Journal of World Philosophies 4 (2):61-69 (2019)

Authors
Bernard Matolino
University of KwaZulu-Natal
Abstract
While Kwasi Wiredu’s name is associated with the genesis of modern African philosophy, there are some aspects of his work that are in tension. Although Wiredu is an advocate of a modernized and science-based philosophical orientation, on the African continent, he is also equally committed to a possibility of the existence of philosophy in traditional African society. In the development of his philosophical theses, it appears that he relies on both sources for his method and argument. It is this dual usage of two conflicting systems that leads to a tension in some aspects of his philosophy. In addition, Wiredu’s philosophy is in serious respects shaped by the postcolonial era it emerges from. In part, his thinking is a response to colonialism, and in another part, an attempt at overcoming the effects of colonialism. My aim is to show how Wiredu’s philosophy is ultimately a product of these contradictory forces.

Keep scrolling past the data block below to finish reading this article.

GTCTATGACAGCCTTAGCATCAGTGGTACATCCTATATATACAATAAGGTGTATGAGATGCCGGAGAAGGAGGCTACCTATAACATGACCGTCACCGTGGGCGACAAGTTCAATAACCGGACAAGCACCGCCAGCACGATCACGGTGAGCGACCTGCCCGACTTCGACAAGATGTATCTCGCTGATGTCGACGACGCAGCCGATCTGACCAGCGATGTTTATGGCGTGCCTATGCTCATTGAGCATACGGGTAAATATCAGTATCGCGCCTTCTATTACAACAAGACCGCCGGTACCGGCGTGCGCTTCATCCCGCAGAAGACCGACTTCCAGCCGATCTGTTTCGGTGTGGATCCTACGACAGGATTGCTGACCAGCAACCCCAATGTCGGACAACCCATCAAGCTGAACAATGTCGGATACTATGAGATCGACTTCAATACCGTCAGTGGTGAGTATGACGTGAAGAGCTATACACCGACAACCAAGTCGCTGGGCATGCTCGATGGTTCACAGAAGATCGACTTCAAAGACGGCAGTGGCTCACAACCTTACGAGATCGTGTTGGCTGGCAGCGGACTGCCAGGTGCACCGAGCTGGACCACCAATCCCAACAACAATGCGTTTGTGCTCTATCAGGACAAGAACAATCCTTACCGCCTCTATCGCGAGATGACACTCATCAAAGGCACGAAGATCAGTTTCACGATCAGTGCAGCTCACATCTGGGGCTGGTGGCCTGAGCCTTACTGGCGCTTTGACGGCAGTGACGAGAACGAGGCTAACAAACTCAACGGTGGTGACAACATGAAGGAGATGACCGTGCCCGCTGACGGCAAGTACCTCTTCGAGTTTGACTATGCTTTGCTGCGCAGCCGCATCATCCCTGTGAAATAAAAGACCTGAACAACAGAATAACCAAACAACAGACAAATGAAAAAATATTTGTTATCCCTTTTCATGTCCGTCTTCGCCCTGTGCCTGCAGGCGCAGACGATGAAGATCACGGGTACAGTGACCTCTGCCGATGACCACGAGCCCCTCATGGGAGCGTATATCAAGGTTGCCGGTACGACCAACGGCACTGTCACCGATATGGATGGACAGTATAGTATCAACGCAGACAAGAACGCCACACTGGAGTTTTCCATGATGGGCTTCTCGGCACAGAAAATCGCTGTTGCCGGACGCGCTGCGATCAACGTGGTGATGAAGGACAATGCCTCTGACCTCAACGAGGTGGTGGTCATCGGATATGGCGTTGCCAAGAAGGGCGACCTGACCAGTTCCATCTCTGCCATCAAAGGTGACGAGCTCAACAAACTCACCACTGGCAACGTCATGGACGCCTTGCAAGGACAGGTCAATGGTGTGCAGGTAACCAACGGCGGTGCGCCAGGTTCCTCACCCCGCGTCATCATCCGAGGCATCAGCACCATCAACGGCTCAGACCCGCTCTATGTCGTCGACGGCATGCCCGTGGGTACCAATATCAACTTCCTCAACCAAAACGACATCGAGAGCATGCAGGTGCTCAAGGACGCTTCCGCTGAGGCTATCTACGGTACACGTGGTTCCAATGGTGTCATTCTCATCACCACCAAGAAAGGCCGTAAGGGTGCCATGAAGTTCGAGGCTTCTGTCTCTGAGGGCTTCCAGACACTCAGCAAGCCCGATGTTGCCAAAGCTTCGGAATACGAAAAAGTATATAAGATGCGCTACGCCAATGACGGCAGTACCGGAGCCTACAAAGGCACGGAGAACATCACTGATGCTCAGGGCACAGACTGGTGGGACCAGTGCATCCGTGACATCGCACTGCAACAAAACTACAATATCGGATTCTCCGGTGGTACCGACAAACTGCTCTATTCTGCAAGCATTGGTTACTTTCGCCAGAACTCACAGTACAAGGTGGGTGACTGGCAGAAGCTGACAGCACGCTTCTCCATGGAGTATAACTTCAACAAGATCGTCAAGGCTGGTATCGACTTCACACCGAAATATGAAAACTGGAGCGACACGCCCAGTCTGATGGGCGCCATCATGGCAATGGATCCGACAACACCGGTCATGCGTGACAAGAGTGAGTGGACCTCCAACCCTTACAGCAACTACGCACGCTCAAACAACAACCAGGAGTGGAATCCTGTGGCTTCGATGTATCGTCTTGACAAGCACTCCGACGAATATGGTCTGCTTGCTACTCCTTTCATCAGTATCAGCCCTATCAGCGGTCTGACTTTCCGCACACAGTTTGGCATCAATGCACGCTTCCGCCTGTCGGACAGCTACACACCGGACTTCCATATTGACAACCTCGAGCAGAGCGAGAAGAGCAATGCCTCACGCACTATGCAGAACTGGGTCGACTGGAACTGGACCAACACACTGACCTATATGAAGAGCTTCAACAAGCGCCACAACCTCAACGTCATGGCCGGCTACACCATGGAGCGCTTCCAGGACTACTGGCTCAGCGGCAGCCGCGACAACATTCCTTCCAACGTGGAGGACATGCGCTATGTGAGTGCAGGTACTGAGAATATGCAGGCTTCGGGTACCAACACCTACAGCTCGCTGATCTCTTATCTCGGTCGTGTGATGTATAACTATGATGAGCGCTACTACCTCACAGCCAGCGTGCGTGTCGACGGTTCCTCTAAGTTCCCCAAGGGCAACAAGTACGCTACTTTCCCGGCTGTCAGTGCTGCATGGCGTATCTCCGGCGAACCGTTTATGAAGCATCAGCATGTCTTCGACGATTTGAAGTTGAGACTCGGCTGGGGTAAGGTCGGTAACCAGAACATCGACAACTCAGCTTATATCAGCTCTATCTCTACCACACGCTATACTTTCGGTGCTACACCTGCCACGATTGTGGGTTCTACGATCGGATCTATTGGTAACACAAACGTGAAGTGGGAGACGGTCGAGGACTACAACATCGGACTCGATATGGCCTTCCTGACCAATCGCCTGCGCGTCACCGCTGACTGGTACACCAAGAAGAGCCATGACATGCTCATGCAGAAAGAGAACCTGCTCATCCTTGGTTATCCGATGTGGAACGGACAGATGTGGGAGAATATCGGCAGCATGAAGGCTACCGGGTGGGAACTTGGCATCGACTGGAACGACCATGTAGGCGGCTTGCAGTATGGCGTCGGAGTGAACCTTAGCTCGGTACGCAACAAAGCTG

Keywords African philosophy  Kwasi Wiredu  postcolonial  traditional philosophy  western philosophy
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